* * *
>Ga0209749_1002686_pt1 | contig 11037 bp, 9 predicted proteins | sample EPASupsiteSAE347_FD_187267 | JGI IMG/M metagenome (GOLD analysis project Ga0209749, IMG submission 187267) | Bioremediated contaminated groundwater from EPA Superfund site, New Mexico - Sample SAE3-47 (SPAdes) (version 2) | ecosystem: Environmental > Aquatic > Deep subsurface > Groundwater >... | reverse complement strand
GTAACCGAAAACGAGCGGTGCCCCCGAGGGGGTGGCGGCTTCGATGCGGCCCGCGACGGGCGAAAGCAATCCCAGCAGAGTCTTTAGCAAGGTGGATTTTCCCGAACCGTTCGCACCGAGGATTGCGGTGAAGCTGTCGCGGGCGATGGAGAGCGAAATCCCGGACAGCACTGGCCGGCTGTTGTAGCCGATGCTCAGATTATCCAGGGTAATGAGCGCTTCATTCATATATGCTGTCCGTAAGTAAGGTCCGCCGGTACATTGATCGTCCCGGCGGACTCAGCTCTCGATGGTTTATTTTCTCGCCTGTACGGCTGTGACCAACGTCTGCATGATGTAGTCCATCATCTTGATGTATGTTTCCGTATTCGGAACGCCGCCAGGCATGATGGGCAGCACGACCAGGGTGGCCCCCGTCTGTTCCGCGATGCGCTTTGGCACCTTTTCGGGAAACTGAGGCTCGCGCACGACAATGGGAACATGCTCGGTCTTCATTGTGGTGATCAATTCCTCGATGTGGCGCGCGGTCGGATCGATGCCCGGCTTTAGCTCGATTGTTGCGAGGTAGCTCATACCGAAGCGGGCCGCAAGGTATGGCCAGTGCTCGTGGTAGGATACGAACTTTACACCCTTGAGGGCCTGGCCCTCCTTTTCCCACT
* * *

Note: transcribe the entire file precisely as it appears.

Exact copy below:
>Ga0209749_1002686_pt1 | contig 11037 bp, 9 predicted proteins | sample EPASupsiteSAE347_FD_187267 | JGI IMG/M metagenome (GOLD analysis project Ga0209749, IMG submission 187267) | Bioremediated contaminated groundwater from EPA Superfund site, New Mexico - Sample SAE3-47 (SPAdes) (version 2) | ecosystem: Environmental > Aquatic > Deep subsurface > Groundwater >... | reverse complement strand
GTAACCGAAAACGAGCGGTGCCCCCGAGGGGGTGGCGGCTTCGATGCGGCCCGCGACGGGCGAAAGCAATCCCAGCAGAGTCTTTAGCAAGGTGGATTTTCCCGAACCGTTCGCACCGAGGATTGCGGTGAAGCTGTCGCGGGCGATGGAGAGCGAAATCCCGGACAGCACTGGCCGGCTGTTGTAGCCGATGCTCAGATTATCCAGGGTAATGAGCGCTTCATTCATATATGCTGTCCGTAAGTAAGGTCCGCCGGTACATTGATCGTCCCGGCGGACTCAGCTCTCGATGGTTTATTTTCTCGCCTGTACGGCTGTGACCAACGTCTGCATGATGTAGTCCATCATCTTGATGTATGTTTCCGTATTCGGAACGCCGCCAGGCATGATGGGCAGCACGACCAGGGTGGCCCCCGTCTGTTCCGCGATGCGCTTTGGCACCTTTTCGGGAAACTGAGGCTCGCGCACGACAATGGGAACATGCTCGGTCTTCATTGTGGTGATCAATTCCTCGATGTGGCGCGCGGTCGGATCGATGCCCGGCTTTAGCTCGATTGTTGCGAGGTAGCTCATACCGAAGCGGGCCGCAAGGTATGGCCAGTGCTCGTGGTAGGATACGAACTTTACACCCTTGAGGGCCTGGCCCTCCTTTTCCCACT